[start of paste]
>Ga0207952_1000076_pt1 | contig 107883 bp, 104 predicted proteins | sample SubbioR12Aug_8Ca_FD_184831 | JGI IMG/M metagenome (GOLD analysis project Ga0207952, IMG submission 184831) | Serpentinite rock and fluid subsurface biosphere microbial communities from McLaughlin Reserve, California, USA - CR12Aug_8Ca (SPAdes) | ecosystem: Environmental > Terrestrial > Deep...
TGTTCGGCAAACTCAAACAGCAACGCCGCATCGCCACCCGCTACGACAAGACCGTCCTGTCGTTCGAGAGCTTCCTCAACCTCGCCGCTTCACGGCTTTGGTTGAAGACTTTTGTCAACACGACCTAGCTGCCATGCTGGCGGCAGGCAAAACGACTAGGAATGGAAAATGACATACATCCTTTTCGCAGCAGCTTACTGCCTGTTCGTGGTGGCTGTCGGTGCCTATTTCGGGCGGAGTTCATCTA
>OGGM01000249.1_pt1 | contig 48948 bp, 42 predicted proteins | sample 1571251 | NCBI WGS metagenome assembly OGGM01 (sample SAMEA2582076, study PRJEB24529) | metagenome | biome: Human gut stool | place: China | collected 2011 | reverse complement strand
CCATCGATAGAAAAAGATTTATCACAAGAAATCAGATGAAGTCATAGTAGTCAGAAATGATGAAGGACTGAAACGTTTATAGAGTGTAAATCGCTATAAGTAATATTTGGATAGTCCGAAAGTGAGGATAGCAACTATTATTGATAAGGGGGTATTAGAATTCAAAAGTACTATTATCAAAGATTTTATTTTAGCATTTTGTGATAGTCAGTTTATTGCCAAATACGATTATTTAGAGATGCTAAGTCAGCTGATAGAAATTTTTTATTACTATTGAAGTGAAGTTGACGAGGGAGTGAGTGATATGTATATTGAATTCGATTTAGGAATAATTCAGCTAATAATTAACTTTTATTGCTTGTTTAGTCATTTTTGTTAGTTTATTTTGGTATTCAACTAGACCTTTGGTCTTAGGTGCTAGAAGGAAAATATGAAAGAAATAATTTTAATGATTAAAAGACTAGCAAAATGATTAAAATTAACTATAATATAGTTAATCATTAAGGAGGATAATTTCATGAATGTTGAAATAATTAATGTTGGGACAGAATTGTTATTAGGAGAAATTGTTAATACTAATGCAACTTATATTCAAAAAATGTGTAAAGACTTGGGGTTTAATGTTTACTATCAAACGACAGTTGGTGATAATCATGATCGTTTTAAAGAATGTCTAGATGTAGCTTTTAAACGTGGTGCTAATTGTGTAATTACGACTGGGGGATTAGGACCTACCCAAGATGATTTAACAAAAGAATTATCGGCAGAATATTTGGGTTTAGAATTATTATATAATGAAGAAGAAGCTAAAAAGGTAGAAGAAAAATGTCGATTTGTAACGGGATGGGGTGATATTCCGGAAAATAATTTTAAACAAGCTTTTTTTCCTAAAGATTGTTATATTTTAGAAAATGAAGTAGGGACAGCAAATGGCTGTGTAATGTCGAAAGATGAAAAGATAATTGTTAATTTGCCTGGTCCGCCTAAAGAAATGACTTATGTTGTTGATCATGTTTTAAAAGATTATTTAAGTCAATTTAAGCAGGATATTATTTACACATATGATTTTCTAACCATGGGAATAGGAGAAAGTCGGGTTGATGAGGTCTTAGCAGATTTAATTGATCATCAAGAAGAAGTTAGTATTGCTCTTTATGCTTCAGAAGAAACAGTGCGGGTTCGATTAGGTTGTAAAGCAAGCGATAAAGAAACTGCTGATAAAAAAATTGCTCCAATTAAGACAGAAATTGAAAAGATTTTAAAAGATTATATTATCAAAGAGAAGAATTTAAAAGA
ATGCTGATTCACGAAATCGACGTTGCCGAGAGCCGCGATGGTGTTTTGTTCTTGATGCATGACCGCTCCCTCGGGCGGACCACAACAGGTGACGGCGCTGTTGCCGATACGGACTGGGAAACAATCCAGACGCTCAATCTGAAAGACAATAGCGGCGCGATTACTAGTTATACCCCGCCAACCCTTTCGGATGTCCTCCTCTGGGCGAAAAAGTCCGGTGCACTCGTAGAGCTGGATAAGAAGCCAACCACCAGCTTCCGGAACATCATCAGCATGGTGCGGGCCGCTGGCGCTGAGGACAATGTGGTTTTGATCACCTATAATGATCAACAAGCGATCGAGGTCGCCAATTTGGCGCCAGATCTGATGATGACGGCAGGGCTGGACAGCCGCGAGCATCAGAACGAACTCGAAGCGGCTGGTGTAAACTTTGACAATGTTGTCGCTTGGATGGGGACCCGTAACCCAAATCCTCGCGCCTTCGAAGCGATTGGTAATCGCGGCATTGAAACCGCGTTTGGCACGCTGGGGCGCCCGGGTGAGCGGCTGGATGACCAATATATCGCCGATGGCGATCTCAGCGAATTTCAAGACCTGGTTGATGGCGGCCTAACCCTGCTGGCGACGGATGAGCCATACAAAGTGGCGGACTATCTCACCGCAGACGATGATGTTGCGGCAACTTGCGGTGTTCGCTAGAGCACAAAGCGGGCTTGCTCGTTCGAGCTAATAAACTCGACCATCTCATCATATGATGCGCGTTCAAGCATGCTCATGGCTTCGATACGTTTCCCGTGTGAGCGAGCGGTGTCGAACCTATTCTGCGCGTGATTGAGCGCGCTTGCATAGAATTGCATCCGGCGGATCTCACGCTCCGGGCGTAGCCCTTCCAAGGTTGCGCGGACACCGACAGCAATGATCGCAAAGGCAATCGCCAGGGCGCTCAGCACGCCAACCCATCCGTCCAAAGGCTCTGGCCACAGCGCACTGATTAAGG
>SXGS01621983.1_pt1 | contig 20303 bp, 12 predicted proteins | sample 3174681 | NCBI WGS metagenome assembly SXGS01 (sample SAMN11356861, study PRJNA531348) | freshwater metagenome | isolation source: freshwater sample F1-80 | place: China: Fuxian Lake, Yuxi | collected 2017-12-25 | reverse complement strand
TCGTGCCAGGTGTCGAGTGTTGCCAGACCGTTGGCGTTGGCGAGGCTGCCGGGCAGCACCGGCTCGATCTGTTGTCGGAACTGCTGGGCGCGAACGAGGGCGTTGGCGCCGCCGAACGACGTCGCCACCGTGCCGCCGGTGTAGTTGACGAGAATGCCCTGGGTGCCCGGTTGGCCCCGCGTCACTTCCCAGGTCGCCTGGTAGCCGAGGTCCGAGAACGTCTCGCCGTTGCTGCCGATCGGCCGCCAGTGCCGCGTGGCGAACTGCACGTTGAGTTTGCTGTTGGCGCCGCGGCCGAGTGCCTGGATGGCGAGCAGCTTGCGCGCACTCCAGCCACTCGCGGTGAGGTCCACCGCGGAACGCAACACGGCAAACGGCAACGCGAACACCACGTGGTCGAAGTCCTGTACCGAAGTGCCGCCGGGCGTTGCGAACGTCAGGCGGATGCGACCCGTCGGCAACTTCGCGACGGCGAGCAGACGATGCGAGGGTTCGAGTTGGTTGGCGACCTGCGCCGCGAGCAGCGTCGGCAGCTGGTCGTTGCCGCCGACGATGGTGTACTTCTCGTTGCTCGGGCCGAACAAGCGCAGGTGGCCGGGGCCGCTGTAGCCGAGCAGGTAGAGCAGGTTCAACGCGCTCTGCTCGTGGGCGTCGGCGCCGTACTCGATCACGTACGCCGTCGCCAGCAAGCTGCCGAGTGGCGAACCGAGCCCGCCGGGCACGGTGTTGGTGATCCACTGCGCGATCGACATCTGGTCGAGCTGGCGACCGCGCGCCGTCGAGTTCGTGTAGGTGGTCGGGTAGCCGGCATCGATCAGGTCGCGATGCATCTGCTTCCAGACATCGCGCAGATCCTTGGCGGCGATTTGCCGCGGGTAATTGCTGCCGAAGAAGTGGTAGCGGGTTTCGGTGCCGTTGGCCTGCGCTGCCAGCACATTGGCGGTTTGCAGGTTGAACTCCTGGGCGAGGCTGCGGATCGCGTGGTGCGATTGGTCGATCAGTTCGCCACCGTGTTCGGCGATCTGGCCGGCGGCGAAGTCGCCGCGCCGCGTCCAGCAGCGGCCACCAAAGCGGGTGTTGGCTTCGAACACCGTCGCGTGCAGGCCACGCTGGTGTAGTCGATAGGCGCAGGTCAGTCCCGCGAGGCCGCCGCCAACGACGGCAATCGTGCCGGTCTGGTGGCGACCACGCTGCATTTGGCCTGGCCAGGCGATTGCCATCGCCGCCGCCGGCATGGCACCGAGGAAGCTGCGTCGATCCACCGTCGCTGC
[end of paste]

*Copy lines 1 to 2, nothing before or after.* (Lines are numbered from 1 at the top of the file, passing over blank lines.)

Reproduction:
>Ga0207952_1000076_pt1 | contig 107883 bp, 104 predicted proteins | sample SubbioR12Aug_8Ca_FD_184831 | JGI IMG/M metagenome (GOLD analysis project Ga0207952, IMG submission 184831) | Serpentinite rock and fluid subsurface biosphere microbial communities from McLaughlin Reserve, California, USA - CR12Aug_8Ca (SPAdes) | ecosystem: Environmental > Terrestrial > Deep...
TGTTCGGCAAACTCAAACAGCAACGCCGCATCGCCACCCGCTACGACAAGACCGTCCTGTCGTTCGAGAGCTTCCTCAACCTCGCCGCTTCACGGCTTTGGTTGAAGACTTTTGTCAACACGACCTAGCTGCCATGCTGGCGGCAGGCAAAACGACTAGGAATGGAAAATGACATACATCCTTTTCGCAGCAGCTTACTGCCTGTTCGTGGTGGCTGTCGGTGCCTATTTCGGGCGGAGTTCATCTA